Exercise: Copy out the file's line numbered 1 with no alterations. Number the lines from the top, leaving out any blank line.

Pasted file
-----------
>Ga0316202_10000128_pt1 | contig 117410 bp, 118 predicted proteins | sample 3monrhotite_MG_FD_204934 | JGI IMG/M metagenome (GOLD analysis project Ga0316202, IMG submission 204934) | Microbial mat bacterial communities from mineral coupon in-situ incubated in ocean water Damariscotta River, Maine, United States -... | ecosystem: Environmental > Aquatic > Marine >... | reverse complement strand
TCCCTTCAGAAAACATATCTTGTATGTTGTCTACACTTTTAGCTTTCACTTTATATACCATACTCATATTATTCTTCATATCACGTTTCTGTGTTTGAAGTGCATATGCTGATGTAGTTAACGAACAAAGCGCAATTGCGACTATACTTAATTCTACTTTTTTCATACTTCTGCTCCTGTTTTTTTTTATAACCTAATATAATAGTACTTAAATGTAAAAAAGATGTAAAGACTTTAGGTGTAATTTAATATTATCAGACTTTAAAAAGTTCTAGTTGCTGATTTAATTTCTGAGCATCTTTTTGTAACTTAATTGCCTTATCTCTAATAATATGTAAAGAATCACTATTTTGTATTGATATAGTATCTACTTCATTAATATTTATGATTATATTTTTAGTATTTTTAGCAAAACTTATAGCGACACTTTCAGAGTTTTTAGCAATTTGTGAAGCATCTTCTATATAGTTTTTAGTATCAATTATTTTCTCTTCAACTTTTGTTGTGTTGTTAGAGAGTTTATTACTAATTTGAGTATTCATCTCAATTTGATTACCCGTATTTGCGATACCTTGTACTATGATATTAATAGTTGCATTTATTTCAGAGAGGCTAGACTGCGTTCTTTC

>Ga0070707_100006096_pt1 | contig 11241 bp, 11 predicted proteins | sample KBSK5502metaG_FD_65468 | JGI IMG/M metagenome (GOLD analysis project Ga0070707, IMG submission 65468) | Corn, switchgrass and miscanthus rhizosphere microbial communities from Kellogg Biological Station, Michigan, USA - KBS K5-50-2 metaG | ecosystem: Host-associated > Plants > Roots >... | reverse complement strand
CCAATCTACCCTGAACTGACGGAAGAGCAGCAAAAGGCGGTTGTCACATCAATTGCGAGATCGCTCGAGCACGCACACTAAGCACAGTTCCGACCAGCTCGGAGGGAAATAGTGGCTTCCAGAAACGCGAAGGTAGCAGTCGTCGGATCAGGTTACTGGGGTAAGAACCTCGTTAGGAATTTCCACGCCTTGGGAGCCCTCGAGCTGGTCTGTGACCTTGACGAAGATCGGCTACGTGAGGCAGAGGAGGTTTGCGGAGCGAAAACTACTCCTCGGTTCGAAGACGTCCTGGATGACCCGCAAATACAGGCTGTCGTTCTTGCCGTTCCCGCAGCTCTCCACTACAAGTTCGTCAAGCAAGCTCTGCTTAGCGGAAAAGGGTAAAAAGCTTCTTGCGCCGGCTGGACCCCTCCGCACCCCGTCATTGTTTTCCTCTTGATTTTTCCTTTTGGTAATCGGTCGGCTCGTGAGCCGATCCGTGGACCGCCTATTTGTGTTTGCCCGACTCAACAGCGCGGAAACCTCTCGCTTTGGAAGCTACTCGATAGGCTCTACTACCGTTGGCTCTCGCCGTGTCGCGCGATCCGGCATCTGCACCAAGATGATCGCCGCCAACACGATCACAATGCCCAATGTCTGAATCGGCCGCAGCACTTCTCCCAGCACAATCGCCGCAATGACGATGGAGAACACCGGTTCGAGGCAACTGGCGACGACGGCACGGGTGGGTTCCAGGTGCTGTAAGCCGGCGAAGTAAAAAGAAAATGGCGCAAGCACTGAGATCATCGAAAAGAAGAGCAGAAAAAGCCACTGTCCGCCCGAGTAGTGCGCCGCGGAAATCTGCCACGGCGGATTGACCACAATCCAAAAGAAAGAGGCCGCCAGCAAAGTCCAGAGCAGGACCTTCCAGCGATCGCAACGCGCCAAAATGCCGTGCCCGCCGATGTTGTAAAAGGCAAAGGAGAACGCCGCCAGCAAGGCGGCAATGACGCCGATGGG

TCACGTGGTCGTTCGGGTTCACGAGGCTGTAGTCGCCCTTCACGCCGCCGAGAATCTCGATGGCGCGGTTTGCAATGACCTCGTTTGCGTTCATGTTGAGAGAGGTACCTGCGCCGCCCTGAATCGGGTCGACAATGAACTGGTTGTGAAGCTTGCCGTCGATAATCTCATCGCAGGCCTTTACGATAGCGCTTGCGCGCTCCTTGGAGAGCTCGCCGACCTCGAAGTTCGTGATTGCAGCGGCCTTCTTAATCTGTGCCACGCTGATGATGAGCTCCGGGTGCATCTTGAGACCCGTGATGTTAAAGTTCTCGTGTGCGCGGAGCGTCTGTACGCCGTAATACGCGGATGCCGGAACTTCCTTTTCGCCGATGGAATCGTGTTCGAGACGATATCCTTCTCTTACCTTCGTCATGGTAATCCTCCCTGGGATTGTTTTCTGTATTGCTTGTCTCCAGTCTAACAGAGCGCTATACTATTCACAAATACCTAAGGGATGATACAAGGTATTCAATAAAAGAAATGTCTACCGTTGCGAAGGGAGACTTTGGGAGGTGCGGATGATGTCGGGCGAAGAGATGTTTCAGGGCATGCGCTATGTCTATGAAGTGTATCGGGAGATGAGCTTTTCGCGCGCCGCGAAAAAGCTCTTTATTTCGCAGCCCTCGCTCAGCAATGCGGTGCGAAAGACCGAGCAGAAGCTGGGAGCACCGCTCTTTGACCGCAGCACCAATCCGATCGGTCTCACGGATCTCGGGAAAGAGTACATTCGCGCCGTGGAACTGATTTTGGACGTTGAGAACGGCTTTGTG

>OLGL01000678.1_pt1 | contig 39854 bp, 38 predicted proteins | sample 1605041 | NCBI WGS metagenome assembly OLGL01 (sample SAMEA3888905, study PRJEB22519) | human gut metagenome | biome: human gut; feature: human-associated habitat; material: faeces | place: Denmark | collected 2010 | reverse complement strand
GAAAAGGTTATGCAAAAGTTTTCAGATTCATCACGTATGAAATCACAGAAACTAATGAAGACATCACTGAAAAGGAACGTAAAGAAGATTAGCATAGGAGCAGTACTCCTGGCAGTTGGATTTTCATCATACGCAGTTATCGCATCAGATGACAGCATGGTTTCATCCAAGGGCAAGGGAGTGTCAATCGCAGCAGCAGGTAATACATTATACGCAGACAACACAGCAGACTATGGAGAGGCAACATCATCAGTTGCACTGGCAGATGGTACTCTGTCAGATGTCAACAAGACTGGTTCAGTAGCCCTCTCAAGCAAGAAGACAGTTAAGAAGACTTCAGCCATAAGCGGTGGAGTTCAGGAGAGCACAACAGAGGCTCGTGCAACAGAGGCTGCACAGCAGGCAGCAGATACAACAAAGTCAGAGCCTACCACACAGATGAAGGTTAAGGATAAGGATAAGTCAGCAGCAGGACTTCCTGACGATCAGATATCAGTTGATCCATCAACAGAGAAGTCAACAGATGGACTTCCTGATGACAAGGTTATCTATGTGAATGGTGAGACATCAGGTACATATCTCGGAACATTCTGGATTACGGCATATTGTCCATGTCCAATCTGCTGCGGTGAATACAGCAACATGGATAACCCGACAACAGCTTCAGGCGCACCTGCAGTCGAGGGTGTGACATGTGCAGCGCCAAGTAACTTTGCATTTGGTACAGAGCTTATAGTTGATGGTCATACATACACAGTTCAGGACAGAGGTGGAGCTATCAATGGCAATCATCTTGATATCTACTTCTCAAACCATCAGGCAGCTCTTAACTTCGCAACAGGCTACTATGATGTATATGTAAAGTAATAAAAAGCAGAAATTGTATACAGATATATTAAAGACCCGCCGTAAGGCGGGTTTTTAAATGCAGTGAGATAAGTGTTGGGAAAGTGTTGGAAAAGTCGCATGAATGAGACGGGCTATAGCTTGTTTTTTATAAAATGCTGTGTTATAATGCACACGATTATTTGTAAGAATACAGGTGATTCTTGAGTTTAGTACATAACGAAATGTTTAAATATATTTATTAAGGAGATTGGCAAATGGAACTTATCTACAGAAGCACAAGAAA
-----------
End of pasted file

>Ga0316202_10000128_pt1 | contig 117410 bp, 118 predicted proteins | sample 3monrhotite_MG_FD_204934 | JGI IMG/M metagenome (GOLD analysis project Ga0316202, IMG submission 204934) | Microbial mat bacterial communities from mineral coupon in-situ incubated in ocean water Damariscotta River, Maine, United States -... | ecosystem: Environmental > Aquatic > Marine >... | reverse complement strand